Deadly coral disease is spreading as global temperatures warm, and it’s likely to become endemic to reefs the world over by the next century, according to new research.
The study, published in Ecology Letters, shows the extent coral health will suffer from climate change, which threatens to wipe out entire reef habitats and devastate coastal communities.
For the meta-analysis, researchers from UNSW Sydney analysed 108 studies of coral health where coral reefs were surveyed for disease symptoms. They then linked the disease surveys to ocean sea surface temperature records to understand how climate change – specifically ocean warming – has influenced coral disease prevalence worldwide and performed modelling to forecast disease under future warming scenarios.
They found coral disease increased with ocean temperatures over time, tripling over the past 25 years to 9.92 per cent globally. Their modelling also predicts disease prevalence can increase to 76.8 per cent in 2100 if temperatures continue to rise on the same trajectory – the most conservative worst-case scenario.
Samantha Burke, lead author of the study and a PhD candidate at the School of Biological, Earth & Environmental Sciences, says the findings highlight the devastating impacts of rising temperatures on coral reefs and the dire need for swift action to mitigate climate change.
“Coral disease is a serious cause of coral mortality globally and reef decline, and our modelling predicts it will only continue to worsen – even if ocean temperatures remain conservative,” Ms Burke says.
The study also suggests coral disease is likely to worsen more in the Pacific Ocean than in the Atlantic Ocean or Indian Ocean based on current data.
“Particular oceans are more at risk, but it’s difficult for us to know whether that is solely from warming ocean temperatures or combined with the many other stressors coral face,” Ms Burke says. “But what is clear is that coral disease prevalence is climbing across the globe, and without urgent action to address warming temperatures, more coral will become diseased.”
An ecosystem on the brink
Coral reefs play a critical role in the marine ecosystem, supporting around a quarter of the world’s fish. They’re also vital for coastal communities who rely on the reef for fisheries and tourism, as well as the protections they provide from storms and coastal erosion.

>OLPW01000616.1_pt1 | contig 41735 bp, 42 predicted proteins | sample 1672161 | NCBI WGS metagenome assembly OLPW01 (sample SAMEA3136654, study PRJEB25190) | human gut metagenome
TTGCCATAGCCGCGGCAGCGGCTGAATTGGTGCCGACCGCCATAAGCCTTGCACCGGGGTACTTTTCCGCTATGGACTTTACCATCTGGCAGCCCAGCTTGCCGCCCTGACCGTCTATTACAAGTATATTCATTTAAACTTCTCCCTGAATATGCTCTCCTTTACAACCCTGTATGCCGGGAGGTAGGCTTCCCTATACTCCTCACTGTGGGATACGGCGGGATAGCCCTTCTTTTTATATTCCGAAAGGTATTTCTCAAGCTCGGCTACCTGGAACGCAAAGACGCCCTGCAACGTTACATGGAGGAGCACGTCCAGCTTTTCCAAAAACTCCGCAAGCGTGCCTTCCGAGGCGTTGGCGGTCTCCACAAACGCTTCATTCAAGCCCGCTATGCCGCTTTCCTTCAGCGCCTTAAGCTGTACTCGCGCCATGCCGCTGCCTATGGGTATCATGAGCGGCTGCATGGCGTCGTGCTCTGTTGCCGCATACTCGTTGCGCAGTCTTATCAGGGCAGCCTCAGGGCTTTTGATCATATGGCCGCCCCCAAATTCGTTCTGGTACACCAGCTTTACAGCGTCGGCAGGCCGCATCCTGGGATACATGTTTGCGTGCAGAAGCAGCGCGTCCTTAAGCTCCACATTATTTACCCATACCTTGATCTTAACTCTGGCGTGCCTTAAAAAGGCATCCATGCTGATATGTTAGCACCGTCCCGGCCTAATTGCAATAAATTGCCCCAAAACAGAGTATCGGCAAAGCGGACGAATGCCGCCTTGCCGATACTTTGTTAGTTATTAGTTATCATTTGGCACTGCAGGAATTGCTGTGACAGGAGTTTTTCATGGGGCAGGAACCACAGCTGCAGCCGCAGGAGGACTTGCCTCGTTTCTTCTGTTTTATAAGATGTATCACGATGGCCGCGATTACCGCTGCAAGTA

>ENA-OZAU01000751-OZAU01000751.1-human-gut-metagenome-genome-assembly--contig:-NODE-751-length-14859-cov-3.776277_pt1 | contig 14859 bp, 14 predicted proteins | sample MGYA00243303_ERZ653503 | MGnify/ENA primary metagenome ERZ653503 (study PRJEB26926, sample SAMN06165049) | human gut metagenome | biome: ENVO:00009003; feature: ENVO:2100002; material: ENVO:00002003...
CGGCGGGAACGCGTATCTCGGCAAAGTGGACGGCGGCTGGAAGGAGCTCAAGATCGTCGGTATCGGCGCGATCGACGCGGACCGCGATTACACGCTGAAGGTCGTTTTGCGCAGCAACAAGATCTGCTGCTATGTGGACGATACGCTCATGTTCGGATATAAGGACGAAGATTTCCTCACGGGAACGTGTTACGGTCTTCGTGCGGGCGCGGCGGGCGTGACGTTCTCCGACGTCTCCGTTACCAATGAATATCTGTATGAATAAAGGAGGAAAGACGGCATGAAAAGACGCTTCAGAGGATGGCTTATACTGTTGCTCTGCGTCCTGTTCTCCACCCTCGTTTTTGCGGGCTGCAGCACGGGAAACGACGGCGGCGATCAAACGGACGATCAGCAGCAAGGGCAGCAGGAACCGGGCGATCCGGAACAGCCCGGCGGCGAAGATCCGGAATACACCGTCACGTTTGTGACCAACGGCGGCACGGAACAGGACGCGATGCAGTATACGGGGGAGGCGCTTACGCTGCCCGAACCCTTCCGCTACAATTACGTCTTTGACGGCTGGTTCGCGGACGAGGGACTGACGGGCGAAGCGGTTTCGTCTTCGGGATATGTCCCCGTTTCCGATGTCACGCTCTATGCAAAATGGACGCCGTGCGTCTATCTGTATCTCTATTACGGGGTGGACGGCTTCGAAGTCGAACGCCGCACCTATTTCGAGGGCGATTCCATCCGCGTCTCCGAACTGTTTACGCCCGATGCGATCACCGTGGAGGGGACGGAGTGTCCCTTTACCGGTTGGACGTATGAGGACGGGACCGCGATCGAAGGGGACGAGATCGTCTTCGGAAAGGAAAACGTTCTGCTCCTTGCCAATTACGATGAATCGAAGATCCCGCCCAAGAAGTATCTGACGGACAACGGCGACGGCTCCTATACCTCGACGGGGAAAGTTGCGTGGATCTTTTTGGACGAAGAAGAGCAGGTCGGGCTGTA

“They are the habitat builders. Without coral, there is no reef environment and no coastal industry,” Ms Burke says.
Coral disease occurs when the coral’s immune system is compromised, usually after becoming infected by a pathogen – like bacteria or fungi – that causes disease in the animal. It is different from coral bleaching, which is when corals turn white under stress by expelling the zooxanthellae algae that live inside their tissue responsible for colouration.
“Certain diseases act more quickly than others, but most corals that get diseased end up dying from it,” Ms Burke says. “Because reefs take a long time to establish, the coral may not recover, and entire sections of the reef can be lost.”
Corals are sensitive organisms and require a precise range of environmental conditions to survive, including water temperature, salinity, and quality. Living outside this normal range can make corals ‘stressed’ – less able to grow, reproduce and ultimately survive.
Though infectious pathogens like bacteria and fungi ultimately cause coral disease, stressed corals are more vulnerable to infection. Rising water temperatures may also increase the virulence or growth rate of disease-causing organisms.
“As the ocean warms, it increases coral stress which can decrease its immune response,” Ms Burke says. “Increasing temperatures can also create more favourable conditions for the pathogen causing disease.”
Many diseases that affect corals are known by their appearance, such as black band disease or yellow band disease. But scientists have yet to identify many of the disease-causing pathogens.
“It’s still relatively unknown whether the microbes associated with diseased coral are the cause or a symptom of disease, just that the coral is sick, and the tissue is dying,” Ms Burke says. “Whether the fungi or bacteria present caused disease or merely fed on the dying tissue is unclear, so researchers need to study it further.”
Ms Burke says more research into coral disease will also help scientists develop effective disease interventions and demonstrate the complexity of threats that coral reef ecosystems are now facing.
“The solution to coral disease is likely complex and needs action on a large and small scale. We can’t just wait around and hope for a silver bullet like a universal antibiotic,” Ms Burke says.
“Given what’s at stake, we need to take many steps forward to develop effective mitigation strategies, and addressing increasing temperatures would be a great place to start.”